Is humanity doomed? If you spent any time at the Curiosity Stage at the Sydney Writers’ Festival on Friday, you could be forgiven for thinking it is.
Following closely on the heels of a packed session on narcissism, James Boyce drew similar crowds with his talk, ‘On how Original Sin made the West’. More precisely, what is it, where did it come from and why, in a now largely secular and consumerist society, do we continue to be bothered by it?
A historian and author, Dr Boyce is well known for his colonial histories Van Diemen’s Land: A History (2008) and 1835: The Founding of Melbourne and the Conquest of Australia (2011).
His latest book is Born Bad: Original Sin and the Making of the Western World, which explores the history of the uniquely Western concept of original sin – the idea that each and every one of us is “stained” by the sin of Adam and Eve.
Dr Boyce began by noting that any discussion on the topic of original sin usually wanders off in many directions. “It’s like that with religion,” he said. “Everyone’s got an opinion.”
And he’s right. Over 1500 years, original sin has been argued by some of the West’s great minds (and, some may argue, not so great minds). Opinions, essays, treatises and entire volumes have been written on our creation story and what it means to be human.
Most of us, Christian and non-Christian alike, would be familiar with the story that gives us original sin. It originates with Genesis, chapter two. “Here man is created first, and woman from his rib,” Dr Boyce explains.
“And then, in Genesis three, we have the famous Fall, with the serpent tempting Eve to eat the fruit from the tree of good and evil, because she desired to gain wisdom. She encouraged poor old passive Adam to do likewise. Adam and Eve then became conscious, moral beings, and they were banished from Eden.”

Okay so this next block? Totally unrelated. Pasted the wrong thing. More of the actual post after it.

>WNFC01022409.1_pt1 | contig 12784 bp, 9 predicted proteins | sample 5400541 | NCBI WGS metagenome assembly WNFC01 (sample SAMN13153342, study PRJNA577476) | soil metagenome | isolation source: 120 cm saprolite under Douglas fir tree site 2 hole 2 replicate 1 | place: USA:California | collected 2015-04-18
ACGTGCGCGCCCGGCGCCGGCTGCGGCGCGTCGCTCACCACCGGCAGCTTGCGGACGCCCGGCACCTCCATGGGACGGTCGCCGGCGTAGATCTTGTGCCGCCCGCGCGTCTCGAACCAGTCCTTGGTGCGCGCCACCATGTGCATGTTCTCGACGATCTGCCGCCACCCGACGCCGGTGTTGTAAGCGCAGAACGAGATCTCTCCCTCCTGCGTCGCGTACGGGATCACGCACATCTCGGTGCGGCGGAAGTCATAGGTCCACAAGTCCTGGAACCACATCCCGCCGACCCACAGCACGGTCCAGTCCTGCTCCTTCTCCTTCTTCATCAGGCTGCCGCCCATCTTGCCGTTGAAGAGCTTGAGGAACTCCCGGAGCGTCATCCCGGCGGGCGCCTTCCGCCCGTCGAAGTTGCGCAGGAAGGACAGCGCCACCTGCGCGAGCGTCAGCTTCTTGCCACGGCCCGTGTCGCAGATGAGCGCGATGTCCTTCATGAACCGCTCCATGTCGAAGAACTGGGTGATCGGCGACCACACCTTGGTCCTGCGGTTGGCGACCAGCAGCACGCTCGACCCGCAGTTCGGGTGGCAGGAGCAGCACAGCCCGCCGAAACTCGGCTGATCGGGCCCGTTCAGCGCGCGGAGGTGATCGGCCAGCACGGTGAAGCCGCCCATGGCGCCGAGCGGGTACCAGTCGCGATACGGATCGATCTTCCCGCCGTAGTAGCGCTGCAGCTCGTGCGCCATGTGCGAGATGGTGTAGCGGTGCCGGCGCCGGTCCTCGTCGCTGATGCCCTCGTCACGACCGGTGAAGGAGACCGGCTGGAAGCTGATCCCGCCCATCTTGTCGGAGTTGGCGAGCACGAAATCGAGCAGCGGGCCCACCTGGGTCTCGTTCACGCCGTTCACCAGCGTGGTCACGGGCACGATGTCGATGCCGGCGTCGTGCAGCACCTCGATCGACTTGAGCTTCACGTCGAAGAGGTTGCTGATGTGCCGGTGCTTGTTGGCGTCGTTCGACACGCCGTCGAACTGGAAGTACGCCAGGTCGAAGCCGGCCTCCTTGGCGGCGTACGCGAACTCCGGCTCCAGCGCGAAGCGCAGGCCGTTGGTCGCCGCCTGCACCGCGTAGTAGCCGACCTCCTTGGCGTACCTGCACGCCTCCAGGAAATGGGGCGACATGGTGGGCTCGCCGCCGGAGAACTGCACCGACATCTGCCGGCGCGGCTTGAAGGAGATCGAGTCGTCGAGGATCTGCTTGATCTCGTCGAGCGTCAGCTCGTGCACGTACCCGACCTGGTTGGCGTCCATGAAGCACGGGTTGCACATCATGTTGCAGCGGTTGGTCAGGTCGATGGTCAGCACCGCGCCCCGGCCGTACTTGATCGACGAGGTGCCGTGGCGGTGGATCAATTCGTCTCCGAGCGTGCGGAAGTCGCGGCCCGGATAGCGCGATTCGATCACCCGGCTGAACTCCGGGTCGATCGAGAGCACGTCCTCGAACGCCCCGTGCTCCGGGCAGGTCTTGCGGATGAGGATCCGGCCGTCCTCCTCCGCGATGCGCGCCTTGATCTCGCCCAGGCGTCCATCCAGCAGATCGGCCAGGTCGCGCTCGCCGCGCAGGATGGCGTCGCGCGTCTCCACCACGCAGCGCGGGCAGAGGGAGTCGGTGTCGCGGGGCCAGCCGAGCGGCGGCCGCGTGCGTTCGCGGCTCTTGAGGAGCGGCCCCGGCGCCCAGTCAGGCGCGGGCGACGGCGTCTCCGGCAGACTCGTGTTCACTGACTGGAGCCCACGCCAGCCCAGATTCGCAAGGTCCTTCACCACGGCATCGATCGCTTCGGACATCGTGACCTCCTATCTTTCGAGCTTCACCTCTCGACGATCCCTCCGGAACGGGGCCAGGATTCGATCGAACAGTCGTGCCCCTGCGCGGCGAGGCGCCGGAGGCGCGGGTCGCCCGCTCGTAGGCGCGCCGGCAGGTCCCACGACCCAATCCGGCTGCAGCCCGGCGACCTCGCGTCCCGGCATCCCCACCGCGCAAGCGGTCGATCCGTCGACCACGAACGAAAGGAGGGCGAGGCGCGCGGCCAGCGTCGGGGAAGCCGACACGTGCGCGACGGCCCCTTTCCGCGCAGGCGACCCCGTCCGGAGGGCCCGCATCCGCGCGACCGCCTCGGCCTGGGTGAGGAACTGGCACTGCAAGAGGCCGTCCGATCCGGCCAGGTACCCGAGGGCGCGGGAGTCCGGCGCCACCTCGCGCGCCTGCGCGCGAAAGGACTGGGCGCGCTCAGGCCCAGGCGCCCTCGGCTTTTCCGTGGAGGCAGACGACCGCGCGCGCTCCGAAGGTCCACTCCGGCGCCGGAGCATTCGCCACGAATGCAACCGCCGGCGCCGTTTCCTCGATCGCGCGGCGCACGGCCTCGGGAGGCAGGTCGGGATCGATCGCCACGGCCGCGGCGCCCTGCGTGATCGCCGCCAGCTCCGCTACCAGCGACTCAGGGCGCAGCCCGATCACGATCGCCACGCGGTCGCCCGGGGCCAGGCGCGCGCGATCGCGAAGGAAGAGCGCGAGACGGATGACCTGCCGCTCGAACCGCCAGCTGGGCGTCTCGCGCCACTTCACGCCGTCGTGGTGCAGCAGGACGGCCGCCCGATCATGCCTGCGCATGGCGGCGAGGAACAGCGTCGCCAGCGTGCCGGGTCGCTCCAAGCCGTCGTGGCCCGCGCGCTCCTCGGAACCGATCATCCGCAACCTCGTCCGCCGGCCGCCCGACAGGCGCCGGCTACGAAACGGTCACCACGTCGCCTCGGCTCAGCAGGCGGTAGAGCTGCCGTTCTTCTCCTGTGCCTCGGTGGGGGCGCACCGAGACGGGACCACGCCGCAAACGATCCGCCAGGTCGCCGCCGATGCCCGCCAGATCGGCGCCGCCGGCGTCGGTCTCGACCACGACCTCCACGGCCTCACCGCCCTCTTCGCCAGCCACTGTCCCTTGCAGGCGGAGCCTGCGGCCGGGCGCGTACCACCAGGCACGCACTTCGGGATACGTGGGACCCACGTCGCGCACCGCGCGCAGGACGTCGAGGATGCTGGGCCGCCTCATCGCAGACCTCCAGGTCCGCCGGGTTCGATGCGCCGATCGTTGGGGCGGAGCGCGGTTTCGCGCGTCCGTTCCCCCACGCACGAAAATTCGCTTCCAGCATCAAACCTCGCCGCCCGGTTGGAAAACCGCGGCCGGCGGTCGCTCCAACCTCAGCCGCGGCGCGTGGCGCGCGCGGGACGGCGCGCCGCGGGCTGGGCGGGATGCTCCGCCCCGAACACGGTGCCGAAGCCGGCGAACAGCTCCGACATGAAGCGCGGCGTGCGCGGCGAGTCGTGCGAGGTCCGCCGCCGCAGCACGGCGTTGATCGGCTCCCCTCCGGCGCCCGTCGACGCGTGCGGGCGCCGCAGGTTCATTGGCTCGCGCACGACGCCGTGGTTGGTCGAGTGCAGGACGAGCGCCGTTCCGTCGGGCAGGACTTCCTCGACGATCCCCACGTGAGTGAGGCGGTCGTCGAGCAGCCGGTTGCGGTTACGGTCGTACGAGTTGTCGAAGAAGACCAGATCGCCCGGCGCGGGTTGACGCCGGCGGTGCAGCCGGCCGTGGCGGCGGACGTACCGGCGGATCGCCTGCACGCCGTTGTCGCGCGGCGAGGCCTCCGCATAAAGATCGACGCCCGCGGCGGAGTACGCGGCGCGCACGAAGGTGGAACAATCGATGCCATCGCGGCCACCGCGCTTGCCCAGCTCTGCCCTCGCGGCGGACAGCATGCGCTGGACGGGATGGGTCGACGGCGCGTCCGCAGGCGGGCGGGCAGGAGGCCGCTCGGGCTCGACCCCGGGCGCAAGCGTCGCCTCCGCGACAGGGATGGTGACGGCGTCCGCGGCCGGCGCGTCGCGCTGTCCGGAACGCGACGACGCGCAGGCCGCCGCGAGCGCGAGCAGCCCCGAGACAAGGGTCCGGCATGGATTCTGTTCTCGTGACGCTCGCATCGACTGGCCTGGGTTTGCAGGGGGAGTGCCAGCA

That alone doesn’t explain the notion that humans – even newborn babies – are inherently bad, doomed to Hell but for the promise of salvation offered only to the chosen few. For that, we need to thank Augustine, a man whose influence Dr Boyce affectionately describes: “When we interpret the story, we are interpreting the trans-generational power of a very influential cultural warrior, the founder of Christianity, the Bishop of Hippo in North Africa in the 4th and early 5th Century, the prodigious writer and seasoned campaigner, skilled politician and brilliant intellect, a man called Augustine.”
It was Augustine’s teachings that gave us original sin and shaped the Western world as we know it.
“His doctrine taught that Adam’s sin – and it’s taken for granted the misogyny of the time required that Eve be given a subsidiary role – was passed on to every human being as an inheritance. No matter how good we try to be, no matter how outwardly moral our conduct, divine wrath could not be avenged.”
But what does this have to do with us, today? Surely now, in the 21st century, we’ve been able to shake off the shackles of original sin and understand humanity not as broken and innately immoral, but essentially good?
Dr Boyce argues this isn’t so, and asks us to consider how creation myths have shaped other societies. “Most of us now realise that Aboriginal creation stories are essential to how they understand their place in the universe, their relationship with the natural world, each other and themselves.
“We can accept this while not expecting modern Aborigines to believe that the Dreamtime stories are literally true. We accept they are so ingrained in the culture that it is not possible to simply reject and move on, even if this was considered a desirable objective.”
In accepting the Dreamtime stories as part of Australia’s Indigenous people’s “cultural inheritance”, we should be able to acknowledge the same in our own creation story – that of Adam and Eve and their expulsion from the Garden of Eden. Dr Boyce sees this “cultural inheritance” influencing us in every aspect of our being.
Despite the rather dim view of humanity that the Original Sin Doctrine promotes, Dr Boyce – in his talk and in his book – does not subscribe to the notion that we are all evil. Rather, he simply wants us to look at history objectively and understand why, even with all the comforts that modern life brings, we continue to feel uneasy, even anxious, about ourselves and the nature of humanity.
A dedication in my own copy of Born Bad, from the author himself, reads “In celebration of human goodness”. Perhaps, after so many hundreds of years pondering our brokenness, it’s time we spent more time looking for the good and acknowledging that maybe humanity isn’t doomed after all.